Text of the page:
2 Sex-Crazy Massachusetts Mammals are Making Driving Super Dangerous!
Mating Deer and Moose Season are Making Massachusetts Roads Super Dangerous.
Yup, these sex-crazy mammals are causing a lot of trouble for Massachusetts drivers.
According to the state’s wildlife officials, the roadways are one big mattress for mating deer and moose.
Fun fact: both deer and moose get it on in the fall and early winter.
Instead of swiping right or left like humans, though, male moose and deer run back and forth to find females.
They don’t care if Route 1 is in the way.
Those dudes are LITERALLY chasing tail. And if you’re in their way, they don’t care.
“Because fall is the breeding season for both moose and white-tailed deer, MassWildlife reminds motorists to be mindful of increased deer and moose activity, especially during early morning and evening hours. Moose, found in central and western parts of Massachusetts, breed in September and October. White-tailed deer breed from late October to early December,” according to the state agency’s website.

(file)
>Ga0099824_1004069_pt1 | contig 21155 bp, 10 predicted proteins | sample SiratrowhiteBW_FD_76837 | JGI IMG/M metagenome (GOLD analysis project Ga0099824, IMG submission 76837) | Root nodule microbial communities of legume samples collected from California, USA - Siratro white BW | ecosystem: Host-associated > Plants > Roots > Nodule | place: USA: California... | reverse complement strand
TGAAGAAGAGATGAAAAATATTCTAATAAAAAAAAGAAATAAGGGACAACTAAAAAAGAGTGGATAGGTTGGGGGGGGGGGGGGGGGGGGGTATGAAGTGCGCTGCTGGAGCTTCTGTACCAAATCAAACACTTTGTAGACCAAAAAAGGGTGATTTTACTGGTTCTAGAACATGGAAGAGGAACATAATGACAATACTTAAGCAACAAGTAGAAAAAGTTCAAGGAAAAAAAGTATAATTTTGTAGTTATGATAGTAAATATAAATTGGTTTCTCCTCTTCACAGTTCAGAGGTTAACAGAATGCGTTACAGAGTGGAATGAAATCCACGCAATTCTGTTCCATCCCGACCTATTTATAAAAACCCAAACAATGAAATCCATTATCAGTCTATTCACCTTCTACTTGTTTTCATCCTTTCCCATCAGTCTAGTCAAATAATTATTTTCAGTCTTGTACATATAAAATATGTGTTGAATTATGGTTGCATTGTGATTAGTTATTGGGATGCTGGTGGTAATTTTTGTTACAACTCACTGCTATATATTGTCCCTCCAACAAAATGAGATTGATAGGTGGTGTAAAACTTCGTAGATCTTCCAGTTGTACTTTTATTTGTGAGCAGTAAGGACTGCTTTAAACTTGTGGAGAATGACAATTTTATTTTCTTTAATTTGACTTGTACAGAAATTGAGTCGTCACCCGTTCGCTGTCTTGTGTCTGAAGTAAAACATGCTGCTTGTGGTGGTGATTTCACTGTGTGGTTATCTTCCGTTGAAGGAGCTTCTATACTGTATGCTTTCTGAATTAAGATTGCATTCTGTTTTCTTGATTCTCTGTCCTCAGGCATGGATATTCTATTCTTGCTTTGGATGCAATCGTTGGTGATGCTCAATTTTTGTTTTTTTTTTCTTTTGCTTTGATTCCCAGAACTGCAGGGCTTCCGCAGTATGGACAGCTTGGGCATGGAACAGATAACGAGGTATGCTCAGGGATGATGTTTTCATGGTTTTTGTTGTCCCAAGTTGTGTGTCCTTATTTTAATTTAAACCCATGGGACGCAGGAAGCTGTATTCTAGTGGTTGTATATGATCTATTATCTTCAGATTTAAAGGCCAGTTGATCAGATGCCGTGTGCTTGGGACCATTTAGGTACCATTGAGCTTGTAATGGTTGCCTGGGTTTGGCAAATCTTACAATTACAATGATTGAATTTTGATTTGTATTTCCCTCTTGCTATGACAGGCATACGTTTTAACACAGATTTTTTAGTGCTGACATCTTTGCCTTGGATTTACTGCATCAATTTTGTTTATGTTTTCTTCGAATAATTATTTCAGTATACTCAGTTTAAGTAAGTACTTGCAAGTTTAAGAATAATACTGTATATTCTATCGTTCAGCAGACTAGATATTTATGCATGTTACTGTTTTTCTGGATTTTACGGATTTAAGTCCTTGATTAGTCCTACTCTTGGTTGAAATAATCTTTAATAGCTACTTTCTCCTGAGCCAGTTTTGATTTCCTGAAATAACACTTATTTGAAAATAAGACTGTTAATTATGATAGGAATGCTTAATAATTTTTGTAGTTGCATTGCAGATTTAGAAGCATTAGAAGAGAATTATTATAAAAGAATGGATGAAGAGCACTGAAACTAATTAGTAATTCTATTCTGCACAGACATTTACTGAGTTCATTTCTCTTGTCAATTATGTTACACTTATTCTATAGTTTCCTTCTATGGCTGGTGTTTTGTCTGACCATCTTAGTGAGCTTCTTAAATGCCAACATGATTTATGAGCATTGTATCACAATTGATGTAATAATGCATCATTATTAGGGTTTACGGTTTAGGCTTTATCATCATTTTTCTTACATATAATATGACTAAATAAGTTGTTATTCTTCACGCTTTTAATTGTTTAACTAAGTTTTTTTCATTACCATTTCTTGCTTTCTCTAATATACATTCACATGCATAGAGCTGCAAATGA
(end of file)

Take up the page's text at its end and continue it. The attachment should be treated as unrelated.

The odds of hitting a deer in Massachusetts is actually the second lowest of all of New England states. (Connecticut gets the #1 slot), according to auto insurer State Farm. The odds of hitting a deer or other animal in Massachusetts is 1 in 109.
November, October and December, in that order, are the most dangerous time of year for animal collisions, State Farm reported.
Deer are involved in the largest majority of claims, State Farm said.
The insurance company also offered advice on how to drive safely during deer and moose mating season:
“Slow down, especially if you see an animal close to the road.”
“Stay alert. Scan the road for animals at any time of the day or night.”
“Pay attention to “deer crossing” and other animal signs.”
“Reduce distractions. Put the cell phone away. Brake as necessary.”
“If you can avoid hitting the animal, reduce your speed, honk your horn and tap your brakes to warn other drivers.”
“Don’t swerve. If a crash with an animal is inevitable, maintain control of your vehicle and don’t veer off the road.”
“Use high beams. Flicking your high beams on wildlife may cause the animal to scurry away.”
“Watch for animals on the road between dusk and dawn.Watch for herds. If you see one deer, there are probably more nearby.”